Soludo’s Take: Can a ‘Big Tent’ Idea Transform Nigeria?

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*Soludo’s Take: Can a ‘Big Tent’ Idea Transform Nigeria?*


By Christian ABURIME


In his rousing Democracy Day dialogue, Anambra State Governor Charles Soludo proposed, among many other strands of agenda setting, a socially responsive noble vision for Nigeria’s recovery, calling for a “Big Tent/Inclusive Society Agenda”. It is something similar to the historic “New Deal” and “Great Society” programmes of former U.S. Presidents Franklin D. Roosevelt and Lyndon B. Johnson.


Essentially, Governor Soludo’s well-thought-out proposal vividly captured the state of a nation grappling with dire straits, necessitating a projection of hope and a blueprint for a fundamental reordering of national priorities. At the core of Soludo’s take lies a massive investment in social programmes, particularly health, education, and social protections, as well as critical infrastructure development. This should be a bold move to give every Nigerian a stake in the national cake and secure the future for generations to come.

Drawing inspiration from Chapter Two of the Nigerian Constitution on the Directive Principles of State Policy, Soludo advocated for making these principles justiciable, transforming them from lofty ideals into enforceable rights. As a self-proclaimed “Awoist and a true progressive,” Governor Soludo has been championing the cause of inclusivity and equity in Anambra State, echoing the spirit of Chief Obafemi Awolowo’s egalitarian vision.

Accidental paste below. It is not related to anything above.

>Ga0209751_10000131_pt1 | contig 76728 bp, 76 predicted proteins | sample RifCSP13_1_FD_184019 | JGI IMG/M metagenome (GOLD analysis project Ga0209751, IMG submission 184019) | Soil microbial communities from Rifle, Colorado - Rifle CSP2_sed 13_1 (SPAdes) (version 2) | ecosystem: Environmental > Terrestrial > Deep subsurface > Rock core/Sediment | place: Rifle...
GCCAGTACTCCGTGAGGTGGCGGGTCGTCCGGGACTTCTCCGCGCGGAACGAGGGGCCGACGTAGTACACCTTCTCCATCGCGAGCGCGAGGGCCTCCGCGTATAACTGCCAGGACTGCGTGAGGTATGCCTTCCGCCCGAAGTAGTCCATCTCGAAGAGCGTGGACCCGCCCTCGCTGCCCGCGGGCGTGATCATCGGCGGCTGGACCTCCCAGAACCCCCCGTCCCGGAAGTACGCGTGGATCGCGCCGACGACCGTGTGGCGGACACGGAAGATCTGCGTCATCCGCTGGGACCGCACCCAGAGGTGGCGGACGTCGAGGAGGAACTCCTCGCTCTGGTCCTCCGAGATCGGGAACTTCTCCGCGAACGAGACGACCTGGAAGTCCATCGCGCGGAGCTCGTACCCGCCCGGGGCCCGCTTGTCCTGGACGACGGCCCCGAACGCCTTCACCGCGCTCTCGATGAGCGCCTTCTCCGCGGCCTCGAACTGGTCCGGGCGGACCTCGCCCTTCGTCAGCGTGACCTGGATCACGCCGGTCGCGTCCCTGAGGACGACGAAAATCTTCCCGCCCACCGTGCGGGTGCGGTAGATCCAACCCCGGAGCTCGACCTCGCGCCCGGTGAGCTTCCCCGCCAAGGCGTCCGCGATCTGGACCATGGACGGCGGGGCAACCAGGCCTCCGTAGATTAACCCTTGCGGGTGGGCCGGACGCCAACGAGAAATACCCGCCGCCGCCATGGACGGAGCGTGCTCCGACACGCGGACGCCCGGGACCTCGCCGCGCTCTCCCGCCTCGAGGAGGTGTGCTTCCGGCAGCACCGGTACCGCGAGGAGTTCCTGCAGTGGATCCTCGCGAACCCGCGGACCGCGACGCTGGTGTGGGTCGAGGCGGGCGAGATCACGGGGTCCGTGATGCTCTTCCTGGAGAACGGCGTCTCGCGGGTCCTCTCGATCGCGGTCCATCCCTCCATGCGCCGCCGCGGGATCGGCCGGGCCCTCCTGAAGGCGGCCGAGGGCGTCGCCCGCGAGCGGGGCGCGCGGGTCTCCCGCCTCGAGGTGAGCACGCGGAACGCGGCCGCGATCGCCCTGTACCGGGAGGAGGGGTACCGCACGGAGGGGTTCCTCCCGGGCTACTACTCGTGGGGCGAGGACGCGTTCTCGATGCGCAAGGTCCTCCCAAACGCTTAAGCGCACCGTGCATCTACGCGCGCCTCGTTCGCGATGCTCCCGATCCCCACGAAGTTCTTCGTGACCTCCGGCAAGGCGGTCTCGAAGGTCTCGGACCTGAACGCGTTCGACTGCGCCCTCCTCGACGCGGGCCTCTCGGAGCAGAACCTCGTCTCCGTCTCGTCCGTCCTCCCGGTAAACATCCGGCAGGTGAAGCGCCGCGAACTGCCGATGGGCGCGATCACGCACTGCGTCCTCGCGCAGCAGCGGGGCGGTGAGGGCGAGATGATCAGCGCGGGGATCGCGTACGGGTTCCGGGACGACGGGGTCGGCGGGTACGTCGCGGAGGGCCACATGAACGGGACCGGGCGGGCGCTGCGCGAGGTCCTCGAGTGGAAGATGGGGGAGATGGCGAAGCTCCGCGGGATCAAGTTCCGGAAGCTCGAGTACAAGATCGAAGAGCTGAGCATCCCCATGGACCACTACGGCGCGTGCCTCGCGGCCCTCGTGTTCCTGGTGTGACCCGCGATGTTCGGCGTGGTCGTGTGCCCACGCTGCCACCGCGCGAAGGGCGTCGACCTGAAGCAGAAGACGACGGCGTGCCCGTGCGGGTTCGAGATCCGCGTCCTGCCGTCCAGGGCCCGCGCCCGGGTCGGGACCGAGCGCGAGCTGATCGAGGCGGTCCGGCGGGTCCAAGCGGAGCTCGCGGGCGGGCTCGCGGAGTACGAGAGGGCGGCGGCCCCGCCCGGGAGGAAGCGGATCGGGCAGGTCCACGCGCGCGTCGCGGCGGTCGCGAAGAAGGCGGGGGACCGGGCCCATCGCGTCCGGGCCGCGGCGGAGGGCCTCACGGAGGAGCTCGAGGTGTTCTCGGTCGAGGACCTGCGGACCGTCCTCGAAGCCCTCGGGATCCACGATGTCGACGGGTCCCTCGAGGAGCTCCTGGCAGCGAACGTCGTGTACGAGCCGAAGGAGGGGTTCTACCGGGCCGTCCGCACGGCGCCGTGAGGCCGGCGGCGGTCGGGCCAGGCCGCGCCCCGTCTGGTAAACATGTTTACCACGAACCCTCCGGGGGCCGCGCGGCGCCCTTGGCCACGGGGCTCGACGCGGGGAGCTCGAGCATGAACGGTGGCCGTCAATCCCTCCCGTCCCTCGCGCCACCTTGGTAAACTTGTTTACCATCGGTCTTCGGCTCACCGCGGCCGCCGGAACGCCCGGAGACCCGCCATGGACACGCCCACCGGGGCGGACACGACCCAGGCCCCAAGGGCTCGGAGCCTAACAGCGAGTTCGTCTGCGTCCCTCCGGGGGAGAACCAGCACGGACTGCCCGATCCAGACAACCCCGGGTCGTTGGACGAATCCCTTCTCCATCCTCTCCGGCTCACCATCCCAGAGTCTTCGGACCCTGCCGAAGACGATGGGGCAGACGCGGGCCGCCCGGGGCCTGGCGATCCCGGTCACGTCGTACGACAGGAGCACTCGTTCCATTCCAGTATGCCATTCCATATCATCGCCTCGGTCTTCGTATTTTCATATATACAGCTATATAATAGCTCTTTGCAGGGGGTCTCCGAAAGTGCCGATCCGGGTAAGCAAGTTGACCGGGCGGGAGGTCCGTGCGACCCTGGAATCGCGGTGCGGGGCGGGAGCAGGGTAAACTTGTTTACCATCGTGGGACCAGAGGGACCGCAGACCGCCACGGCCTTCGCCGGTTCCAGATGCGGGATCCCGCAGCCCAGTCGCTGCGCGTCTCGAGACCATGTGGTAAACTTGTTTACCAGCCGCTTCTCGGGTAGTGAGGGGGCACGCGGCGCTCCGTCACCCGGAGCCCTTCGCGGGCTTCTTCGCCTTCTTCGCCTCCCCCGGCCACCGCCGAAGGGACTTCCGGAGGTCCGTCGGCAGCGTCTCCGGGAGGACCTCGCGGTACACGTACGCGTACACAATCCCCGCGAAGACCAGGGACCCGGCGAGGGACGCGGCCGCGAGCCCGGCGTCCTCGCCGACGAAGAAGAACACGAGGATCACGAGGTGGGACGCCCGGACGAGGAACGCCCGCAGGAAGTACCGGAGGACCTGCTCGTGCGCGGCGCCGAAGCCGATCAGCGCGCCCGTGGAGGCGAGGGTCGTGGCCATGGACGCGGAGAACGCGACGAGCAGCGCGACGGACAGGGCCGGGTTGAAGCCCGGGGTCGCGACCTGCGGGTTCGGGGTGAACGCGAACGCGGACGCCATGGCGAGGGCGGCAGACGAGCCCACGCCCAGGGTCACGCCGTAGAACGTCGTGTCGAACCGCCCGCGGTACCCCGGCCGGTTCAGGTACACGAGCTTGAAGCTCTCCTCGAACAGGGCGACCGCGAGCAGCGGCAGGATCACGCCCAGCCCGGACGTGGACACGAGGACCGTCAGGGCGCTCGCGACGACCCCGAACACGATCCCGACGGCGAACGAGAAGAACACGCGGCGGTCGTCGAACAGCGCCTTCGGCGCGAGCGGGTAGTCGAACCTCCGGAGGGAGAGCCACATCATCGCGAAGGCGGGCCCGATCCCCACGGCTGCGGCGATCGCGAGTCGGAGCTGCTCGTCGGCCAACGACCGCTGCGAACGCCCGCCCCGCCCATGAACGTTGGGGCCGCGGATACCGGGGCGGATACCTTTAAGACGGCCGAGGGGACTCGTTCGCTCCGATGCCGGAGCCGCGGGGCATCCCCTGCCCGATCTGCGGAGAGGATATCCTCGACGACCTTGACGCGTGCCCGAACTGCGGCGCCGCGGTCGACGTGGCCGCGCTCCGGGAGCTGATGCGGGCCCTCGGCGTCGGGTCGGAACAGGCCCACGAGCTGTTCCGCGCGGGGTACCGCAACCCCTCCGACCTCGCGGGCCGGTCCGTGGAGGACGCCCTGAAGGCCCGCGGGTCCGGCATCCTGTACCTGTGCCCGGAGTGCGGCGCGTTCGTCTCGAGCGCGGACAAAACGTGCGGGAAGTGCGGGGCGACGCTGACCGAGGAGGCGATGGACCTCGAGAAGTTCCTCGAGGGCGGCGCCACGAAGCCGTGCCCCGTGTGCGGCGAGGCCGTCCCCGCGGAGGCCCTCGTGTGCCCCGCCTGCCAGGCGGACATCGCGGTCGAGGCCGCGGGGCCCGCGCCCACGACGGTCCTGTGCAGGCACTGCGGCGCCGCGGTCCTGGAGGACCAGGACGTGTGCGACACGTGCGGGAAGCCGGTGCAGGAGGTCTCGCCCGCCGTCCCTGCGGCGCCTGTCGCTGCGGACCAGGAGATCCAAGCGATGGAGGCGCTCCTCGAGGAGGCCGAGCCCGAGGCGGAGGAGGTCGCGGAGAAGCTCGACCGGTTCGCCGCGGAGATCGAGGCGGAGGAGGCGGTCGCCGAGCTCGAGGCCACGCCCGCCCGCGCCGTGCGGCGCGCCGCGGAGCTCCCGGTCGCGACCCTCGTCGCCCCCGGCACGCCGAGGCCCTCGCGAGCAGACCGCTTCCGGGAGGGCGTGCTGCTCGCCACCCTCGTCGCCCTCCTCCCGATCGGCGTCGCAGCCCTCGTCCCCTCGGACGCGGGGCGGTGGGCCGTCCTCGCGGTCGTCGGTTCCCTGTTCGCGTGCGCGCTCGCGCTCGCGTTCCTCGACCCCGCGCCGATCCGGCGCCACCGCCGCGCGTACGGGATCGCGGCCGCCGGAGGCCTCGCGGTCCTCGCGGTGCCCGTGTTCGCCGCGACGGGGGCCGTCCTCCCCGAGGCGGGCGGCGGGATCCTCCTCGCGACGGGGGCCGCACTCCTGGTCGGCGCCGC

In fact, Soludo’s administration has already set the wheels in motion, offering a glimpse into the transformative potential of his agenda. For instance, the introduction of truly free basic education in Anambra by his government has raised school enrollment by an impressive 18.7%, while the state now boasts the lowest rate of out-of-school children nationwide. Furthermore, the provision of free antenatal and delivery services, including caesarean sections, has benefited over 60,000 pregnant women, with near-zero mortality rates – a remarkable feat in maternal healthcare.


The “Big Tent” idea is really an extension of Soludo’s sincere commitment to breaking the cycles of poverty and inequality that have plagued Nigeria for generations. “For that roadside pepper seller or hawker,” he declared, “even if we can’t do anything to improve her condition, we must ensure that her children don’t end up like her.” This sentiment encapsulates the essence of his vision: a truly inclusive society where every Nigerian, regardless of their circumstances, has an equal opportunity to thrive and contribute to the nation’s progress.


The governor’s ambitious proposal also hinges on the strategic reinvestment of resources generated from the emergency turnaround in the oil and gas sector, as well as increased tax revenues. This influx of funds, carefully channeled into social programmes and infrastructure, holds the promise of a transformative impact, empowering individuals, strengthening communities, and fostering a more equitable and prosperous Nigeria.


As Soludo eloquently stated, “Without this, soon the rich won’t be able to sleep or walk the street because the poor and excluded are hungry and angry.” These words serve as a poignant reminder that inclusive development is not merely a moral imperative but also a pragmatic necessity for social cohesion and stability.


With his “Big Tent/Inclusive Society Agenda,” Governor Soludo has issued a rallying cry for a new era of nation-building, one that embraces the diversity and potential of all Nigerians, leaving no one behind. As the nation continues to find a way forward, his vision offers a roadmap to a more just, prosperous, and united Nigeria – a vision that demands the attention and engagement of all stakeholders, from policymakers to private citizens.

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